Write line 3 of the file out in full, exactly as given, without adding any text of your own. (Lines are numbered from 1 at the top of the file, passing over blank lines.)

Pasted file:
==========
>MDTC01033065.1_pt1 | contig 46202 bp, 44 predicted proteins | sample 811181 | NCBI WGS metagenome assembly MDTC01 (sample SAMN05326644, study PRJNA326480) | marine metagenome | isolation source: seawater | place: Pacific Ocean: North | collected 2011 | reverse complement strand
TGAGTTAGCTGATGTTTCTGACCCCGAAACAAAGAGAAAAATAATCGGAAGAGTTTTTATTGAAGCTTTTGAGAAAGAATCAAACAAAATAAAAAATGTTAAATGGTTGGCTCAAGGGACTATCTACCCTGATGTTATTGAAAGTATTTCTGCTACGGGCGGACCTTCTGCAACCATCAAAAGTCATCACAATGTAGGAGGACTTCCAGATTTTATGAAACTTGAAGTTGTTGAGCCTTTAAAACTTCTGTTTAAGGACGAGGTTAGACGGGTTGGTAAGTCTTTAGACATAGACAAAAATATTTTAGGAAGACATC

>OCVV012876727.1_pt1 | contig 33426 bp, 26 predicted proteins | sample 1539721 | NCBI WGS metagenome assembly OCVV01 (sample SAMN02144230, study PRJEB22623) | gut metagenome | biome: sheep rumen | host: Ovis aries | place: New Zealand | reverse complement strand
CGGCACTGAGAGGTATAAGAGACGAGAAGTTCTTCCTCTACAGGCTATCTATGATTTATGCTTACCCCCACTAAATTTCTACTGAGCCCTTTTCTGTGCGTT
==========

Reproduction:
>OCVV012876727.1_pt1 | contig 33426 bp, 26 predicted proteins | sample 1539721 | NCBI WGS metagenome assembly OCVV01 (sample SAMN02144230, study PRJEB22623) | gut metagenome | biome: sheep rumen | host: Ovis aries | place: New Zealand | reverse complement strand